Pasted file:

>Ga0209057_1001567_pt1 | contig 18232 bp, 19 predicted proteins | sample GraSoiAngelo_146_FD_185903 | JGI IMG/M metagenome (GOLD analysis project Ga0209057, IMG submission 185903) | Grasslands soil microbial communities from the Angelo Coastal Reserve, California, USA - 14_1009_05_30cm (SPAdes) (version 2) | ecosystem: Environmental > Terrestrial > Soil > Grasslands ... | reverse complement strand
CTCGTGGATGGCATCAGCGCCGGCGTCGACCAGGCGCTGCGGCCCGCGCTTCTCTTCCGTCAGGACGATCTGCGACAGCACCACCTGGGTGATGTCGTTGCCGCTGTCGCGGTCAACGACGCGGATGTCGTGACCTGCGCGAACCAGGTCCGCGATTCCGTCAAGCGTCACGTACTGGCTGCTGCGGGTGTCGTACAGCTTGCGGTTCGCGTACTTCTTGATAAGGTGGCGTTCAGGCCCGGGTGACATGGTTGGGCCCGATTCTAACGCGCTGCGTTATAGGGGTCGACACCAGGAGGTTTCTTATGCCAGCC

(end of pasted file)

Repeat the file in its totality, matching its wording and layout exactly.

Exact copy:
>Ga0209057_1001567_pt1 | contig 18232 bp, 19 predicted proteins | sample GraSoiAngelo_146_FD_185903 | JGI IMG/M metagenome (GOLD analysis project Ga0209057, IMG submission 185903) | Grasslands soil microbial communities from the Angelo Coastal Reserve, California, USA - 14_1009_05_30cm (SPAdes) (version 2) | ecosystem: Environmental > Terrestrial > Soil > Grasslands ... | reverse complement strand
CTCGTGGATGGCATCAGCGCCGGCGTCGACCAGGCGCTGCGGCCCGCGCTTCTCTTCCGTCAGGACGATCTGCGACAGCACCACCTGGGTGATGTCGTTGCCGCTGTCGCGGTCAACGACGCGGATGTCGTGACCTGCGCGAACCAGGTCCGCGATTCCGTCAAGCGTCACGTACTGGCTGCTGCGGGTGTCGTACAGCTTGCGGTTCGCGTACTTCTTGATAAGGTGGCGTTCAGGCCCGGGTGACATGGTTGGGCCCGATTCTAACGCGCTGCGTTATAGGGGTCGACACCAGGAGGTTTCTTATGCCAGCC